The problem with many approaches to learning and freedom, is that they can take themselves overly seriously, they might speak of themselves in bated breath. A rigid po-faced approach can be without heart and it imbues a degree of self-righteousness, one of things which one needs to eliminate.

The yoga of taking the piss out of oneself is a very powerful yoga, it works on increasing flexibility of mind and fluidity of thinking. It can even make you laugh 🙂

Viparyayah mithya jnanam – selective perception

Book 1:8

The Yoga-Sûtra of Patañjali translated by Chip Hartranft


Incorrect knowledge is based upon perception of the form and not upon the state of being.

This sutra is somewhat difficult to paraphrase. Its significance consists in this: Knowledge, deduction and a decision which is based upon externals, and upon the form through which any life in any kingdom of nature is expressing itself, is false and untrue knowledge. At this stage in the evolutionary process no form of any kind measures up to, or is an adequate expression of, the indwelling life. No true adept judges any expression of divinity through its third aspect. Raja Yoga trains a man to function in his second aspect and through that second aspect to put himself en rapport with the “true nature” latent in any form. It is the “being” that is the essential reality, and all beings are struggling toward true expression. All knowledge therefore which is acquired through the medium of the lower faculties and which is based upon the form aspect is incorrect knowledge.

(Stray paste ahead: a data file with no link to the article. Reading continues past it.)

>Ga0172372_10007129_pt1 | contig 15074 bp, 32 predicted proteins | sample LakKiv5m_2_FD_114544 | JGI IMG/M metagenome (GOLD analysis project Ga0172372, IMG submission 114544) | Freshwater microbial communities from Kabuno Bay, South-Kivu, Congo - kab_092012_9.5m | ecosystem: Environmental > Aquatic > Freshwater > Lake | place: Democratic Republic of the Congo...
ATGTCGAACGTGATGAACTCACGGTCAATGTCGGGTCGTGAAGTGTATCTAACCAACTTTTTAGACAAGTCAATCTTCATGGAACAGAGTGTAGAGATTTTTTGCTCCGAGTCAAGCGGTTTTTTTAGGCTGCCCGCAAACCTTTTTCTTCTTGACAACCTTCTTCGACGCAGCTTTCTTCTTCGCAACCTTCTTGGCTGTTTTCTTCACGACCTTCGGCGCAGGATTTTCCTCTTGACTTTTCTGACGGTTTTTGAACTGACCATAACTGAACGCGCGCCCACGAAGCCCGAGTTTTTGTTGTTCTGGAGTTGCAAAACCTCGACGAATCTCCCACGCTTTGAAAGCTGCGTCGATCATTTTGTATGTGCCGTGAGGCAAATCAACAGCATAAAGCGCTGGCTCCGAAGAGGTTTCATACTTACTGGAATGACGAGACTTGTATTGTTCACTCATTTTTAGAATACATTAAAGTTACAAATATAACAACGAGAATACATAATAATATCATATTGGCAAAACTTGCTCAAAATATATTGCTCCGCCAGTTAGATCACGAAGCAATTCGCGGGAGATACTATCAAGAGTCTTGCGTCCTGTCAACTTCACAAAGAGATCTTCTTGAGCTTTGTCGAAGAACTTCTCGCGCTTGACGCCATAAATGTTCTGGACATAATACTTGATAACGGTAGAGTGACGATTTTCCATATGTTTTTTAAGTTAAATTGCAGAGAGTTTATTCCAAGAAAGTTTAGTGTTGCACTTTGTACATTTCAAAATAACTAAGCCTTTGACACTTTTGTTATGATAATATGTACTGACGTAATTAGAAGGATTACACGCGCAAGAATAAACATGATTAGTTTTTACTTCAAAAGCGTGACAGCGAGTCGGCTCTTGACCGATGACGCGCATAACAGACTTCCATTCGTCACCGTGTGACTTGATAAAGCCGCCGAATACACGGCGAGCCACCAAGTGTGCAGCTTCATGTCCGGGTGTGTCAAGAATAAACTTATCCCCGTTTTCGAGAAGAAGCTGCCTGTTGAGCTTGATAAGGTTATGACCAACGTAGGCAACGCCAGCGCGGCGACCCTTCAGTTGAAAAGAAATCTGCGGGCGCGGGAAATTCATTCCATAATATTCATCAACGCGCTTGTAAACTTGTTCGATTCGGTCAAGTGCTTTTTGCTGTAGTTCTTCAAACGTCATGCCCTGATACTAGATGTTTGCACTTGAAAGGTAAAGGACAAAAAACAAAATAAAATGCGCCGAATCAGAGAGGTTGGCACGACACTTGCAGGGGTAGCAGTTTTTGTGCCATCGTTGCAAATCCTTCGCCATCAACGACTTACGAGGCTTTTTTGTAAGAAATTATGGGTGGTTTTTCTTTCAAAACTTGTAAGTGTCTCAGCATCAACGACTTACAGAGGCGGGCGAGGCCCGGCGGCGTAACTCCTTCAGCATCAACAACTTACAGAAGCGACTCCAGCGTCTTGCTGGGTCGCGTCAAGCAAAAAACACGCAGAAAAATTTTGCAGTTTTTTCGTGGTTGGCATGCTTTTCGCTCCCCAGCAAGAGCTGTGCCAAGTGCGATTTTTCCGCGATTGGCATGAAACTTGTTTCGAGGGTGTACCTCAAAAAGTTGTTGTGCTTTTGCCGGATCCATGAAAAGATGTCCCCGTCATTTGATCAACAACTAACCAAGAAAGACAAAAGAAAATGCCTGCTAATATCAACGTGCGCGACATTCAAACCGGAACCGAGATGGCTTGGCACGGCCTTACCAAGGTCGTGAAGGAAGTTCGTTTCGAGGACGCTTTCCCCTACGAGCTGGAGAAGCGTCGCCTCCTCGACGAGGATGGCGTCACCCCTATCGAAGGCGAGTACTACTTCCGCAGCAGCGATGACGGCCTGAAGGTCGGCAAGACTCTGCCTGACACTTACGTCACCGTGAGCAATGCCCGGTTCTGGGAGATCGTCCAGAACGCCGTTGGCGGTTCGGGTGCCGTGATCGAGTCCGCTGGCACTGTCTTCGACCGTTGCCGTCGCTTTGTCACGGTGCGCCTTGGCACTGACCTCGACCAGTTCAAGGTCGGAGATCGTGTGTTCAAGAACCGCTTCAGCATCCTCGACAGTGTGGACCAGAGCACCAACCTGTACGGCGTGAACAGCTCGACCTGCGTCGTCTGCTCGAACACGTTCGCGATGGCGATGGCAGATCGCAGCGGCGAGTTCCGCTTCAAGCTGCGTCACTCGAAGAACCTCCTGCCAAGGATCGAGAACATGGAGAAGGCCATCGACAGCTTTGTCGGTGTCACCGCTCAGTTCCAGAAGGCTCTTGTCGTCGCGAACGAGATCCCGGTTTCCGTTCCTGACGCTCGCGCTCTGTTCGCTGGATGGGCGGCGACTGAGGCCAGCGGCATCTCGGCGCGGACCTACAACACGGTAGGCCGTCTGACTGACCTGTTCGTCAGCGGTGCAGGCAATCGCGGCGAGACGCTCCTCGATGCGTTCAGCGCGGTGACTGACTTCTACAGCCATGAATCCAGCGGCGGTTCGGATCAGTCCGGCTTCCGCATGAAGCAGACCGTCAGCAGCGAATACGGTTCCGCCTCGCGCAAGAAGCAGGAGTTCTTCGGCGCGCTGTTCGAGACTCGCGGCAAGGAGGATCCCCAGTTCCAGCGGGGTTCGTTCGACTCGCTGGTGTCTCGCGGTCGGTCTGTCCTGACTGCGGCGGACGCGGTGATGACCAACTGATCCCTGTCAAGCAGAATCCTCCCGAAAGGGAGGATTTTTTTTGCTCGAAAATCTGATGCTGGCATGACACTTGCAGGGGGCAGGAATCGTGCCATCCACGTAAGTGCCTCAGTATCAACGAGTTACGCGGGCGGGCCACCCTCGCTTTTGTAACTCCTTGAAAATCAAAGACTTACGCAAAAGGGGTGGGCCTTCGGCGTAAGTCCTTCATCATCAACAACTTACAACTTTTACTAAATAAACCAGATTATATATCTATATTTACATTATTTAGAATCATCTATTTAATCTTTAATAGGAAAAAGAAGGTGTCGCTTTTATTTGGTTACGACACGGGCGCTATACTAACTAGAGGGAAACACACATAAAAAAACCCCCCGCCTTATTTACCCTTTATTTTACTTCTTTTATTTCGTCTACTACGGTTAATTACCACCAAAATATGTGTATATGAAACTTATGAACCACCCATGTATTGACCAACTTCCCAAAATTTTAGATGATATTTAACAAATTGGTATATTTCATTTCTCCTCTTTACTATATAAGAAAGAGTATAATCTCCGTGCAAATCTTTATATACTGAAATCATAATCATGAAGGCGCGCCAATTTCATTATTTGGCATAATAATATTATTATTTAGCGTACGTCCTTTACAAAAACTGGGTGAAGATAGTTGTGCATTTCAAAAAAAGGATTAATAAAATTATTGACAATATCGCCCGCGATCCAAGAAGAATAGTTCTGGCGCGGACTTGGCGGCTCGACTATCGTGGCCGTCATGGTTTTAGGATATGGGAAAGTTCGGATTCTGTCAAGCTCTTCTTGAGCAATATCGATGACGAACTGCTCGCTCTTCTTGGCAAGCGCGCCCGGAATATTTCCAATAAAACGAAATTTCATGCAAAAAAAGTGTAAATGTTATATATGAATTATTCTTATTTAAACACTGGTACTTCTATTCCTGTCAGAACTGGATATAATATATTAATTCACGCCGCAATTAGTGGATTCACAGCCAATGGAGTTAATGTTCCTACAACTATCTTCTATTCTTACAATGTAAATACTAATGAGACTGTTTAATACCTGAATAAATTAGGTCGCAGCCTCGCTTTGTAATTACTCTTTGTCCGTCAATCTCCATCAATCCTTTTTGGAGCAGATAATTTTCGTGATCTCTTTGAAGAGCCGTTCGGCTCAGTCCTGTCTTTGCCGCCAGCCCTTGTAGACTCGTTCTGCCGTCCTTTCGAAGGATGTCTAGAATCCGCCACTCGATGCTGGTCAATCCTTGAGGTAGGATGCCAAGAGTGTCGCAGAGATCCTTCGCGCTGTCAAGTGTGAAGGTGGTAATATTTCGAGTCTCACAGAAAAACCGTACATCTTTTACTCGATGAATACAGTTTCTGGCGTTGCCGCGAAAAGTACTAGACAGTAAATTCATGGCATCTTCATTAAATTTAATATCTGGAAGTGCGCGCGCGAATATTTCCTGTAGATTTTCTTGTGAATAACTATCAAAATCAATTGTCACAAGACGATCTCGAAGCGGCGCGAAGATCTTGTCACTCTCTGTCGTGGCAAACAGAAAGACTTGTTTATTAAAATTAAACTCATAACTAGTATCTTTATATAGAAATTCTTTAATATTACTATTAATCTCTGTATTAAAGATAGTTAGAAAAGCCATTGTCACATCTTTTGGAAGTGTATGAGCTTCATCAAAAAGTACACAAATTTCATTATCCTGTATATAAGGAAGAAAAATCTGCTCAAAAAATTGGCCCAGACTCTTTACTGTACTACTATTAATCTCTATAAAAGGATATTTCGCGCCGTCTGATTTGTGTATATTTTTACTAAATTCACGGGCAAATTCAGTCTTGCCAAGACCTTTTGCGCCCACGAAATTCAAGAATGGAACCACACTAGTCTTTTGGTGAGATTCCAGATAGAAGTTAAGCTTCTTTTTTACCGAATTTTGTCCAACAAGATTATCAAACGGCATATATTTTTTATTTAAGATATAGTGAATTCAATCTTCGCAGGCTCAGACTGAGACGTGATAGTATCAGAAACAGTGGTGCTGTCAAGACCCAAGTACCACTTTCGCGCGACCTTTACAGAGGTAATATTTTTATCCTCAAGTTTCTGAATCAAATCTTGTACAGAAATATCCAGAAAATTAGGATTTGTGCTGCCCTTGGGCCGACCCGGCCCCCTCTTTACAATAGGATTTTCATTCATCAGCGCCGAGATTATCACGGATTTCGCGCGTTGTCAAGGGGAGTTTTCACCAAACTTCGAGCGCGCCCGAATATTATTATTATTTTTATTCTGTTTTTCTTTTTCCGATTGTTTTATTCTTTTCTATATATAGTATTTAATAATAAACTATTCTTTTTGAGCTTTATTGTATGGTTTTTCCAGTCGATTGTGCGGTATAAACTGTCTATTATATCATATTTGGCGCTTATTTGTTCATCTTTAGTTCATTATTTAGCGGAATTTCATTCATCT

The soul alone perceives correctly; the soul alone has the power to contact the germ or the principle of Buddhi (in the Christian phraseology, the Christ principle) to be found at the heart of every atom, whether it is the atom of matter as studied in the laboratory of the scientist, whether it is the human atom in the crucible of daily experience, whether it is the planetary atom, within whose ring-pass-not all our kingdoms of nature are found, or the solar atom, God in manifestation through the medium of a solar system. Christ “knew what was in man” and therefore could be a Saviour.

The Yoga Sutras of Patanjali Alice Bailey & Djwhal Khul